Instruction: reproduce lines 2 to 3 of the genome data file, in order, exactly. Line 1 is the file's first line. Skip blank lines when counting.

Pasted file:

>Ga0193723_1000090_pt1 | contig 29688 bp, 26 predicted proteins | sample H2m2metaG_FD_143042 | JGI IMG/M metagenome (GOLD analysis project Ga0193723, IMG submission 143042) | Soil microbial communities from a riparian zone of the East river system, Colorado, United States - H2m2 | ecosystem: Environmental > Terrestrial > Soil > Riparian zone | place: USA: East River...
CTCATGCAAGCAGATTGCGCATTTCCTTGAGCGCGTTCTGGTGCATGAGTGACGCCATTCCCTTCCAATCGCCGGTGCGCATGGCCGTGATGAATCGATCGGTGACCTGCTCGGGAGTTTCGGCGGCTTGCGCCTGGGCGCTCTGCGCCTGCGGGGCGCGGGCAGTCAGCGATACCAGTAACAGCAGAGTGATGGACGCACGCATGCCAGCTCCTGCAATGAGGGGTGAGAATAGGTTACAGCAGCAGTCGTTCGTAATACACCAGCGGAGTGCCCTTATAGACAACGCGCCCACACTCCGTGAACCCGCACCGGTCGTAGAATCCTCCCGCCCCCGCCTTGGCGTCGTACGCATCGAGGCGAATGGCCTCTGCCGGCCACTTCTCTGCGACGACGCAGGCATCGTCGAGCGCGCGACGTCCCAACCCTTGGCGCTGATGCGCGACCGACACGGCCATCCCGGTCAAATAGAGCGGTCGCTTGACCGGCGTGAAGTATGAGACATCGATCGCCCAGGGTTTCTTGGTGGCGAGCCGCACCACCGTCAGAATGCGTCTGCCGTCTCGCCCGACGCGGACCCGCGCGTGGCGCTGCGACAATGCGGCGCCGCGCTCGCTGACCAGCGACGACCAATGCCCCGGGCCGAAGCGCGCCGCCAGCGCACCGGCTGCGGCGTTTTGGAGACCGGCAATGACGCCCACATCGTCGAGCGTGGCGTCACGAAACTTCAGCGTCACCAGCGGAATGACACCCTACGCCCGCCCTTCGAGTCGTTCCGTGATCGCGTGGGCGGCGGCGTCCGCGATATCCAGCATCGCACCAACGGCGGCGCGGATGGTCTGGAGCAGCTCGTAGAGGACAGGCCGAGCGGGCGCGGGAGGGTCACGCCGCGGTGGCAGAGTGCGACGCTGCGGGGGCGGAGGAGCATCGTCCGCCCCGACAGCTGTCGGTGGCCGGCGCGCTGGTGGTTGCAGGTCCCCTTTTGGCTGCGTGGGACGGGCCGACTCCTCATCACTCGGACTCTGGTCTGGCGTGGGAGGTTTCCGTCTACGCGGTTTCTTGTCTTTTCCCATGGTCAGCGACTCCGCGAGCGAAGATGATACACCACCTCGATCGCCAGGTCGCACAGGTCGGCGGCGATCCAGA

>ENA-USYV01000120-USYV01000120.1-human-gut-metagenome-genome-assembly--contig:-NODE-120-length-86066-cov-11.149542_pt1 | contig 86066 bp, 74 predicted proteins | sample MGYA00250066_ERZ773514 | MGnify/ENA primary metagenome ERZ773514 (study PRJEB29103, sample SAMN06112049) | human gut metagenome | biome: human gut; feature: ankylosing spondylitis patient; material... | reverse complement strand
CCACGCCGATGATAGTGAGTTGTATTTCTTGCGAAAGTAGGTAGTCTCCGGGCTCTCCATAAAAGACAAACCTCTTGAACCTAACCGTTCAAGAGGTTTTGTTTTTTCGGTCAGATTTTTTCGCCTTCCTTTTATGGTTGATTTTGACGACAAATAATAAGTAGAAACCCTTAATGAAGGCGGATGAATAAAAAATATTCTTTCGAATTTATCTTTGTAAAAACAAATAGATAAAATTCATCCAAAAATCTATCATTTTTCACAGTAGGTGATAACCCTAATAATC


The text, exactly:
CTCATGCAAGCAGATTGCGCATTTCCTTGAGCGCGTTCTGGTGCATGAGTGACGCCATTCCCTTCCAATCGCCGGTGCGCATGGCCGTGATGAATCGATCGGTGACCTGCTCGGGAGTTTCGGCGGCTTGCGCCTGGGCGCTCTGCGCCTGCGGGGCGCGGGCAGTCAGCGATACCAGTAACAGCAGAGTGATGGACGCACGCATGCCAGCTCCTGCAATGAGGGGTGAGAATAGGTTACAGCAGCAGTCGTTCGTAATACACCAGCGGAGTGCCCTTATAGACAACGCGCCCACACTCCGTGAACCCGCACCGGTCGTAGAATCCTCCCGCCCCCGCCTTGGCGTCGTACGCATCGAGGCGAATGGCCTCTGCCGGCCACTTCTCTGCGACGACGCAGGCATCGTCGAGCGCGCGACGTCCCAACCCTTGGCGCTGATGCGCGACCGACACGGCCATCCCGGTCAAATAGAGCGGTCGCTTGACCGGCGTGAAGTATGAGACATCGATCGCCCAGGGTTTCTTGGTGGCGAGCCGCACCACCGTCAGAATGCGTCTGCCGTCTCGCCCGACGCGGACCCGCGCGTGGCGCTGCGACAATGCGGCGCCGCGCTCGCTGACCAGCGACGACCAATGCCCCGGGCCGAAGCGCGCCGCCAGCGCACCGGCTGCGGCGTTTTGGAGACCGGCAATGACGCCCACATCGTCGAGCGTGGCGTCACGAAACTTCAGCGTCACCAGCGGAATGACACCCTACGCCCGCCCTTCGAGTCGTTCCGTGATCGCGTGGGCGGCGGCGTCCGCGATATCCAGCATCGCACCAACGGCGGCGCGGATGGTCTGGAGCAGCTCGTAGAGGACAGGCCGAGCGGGCGCGGGAGGGTCACGCCGCGGTGGCAGAGTGCGACGCTGCGGGGGCGGAGGAGCATCGTCCGCCCCGACAGCTGTCGGTGGCCGGCGCGCTGGTGGTTGCAGGTCCCCTTTTGGCTGCGTGGGACGGGCCGACTCCTCATCACTCGGACTCTGGTCTGGCGTGGGAGGTTTCCGTCTACGCGGTTTCTTGTCTTTTCCCATGGTCAGCGACTCCGCGAGCGAAGATGATACACCACCTCGATCGCCAGGTCGCACAGGTCGGCGGCGATCCAGA

>ENA-USYV01000120-USYV01000120.1-human-gut-metagenome-genome-assembly--contig:-NODE-120-length-86066-cov-11.149542_pt1 | contig 86066 bp, 74 predicted proteins | sample MGYA00250066_ERZ773514 | MGnify/ENA primary metagenome ERZ773514 (study PRJEB29103, sample SAMN06112049) | human gut metagenome | biome: human gut; feature: ankylosing spondylitis patient; material... | reverse complement strand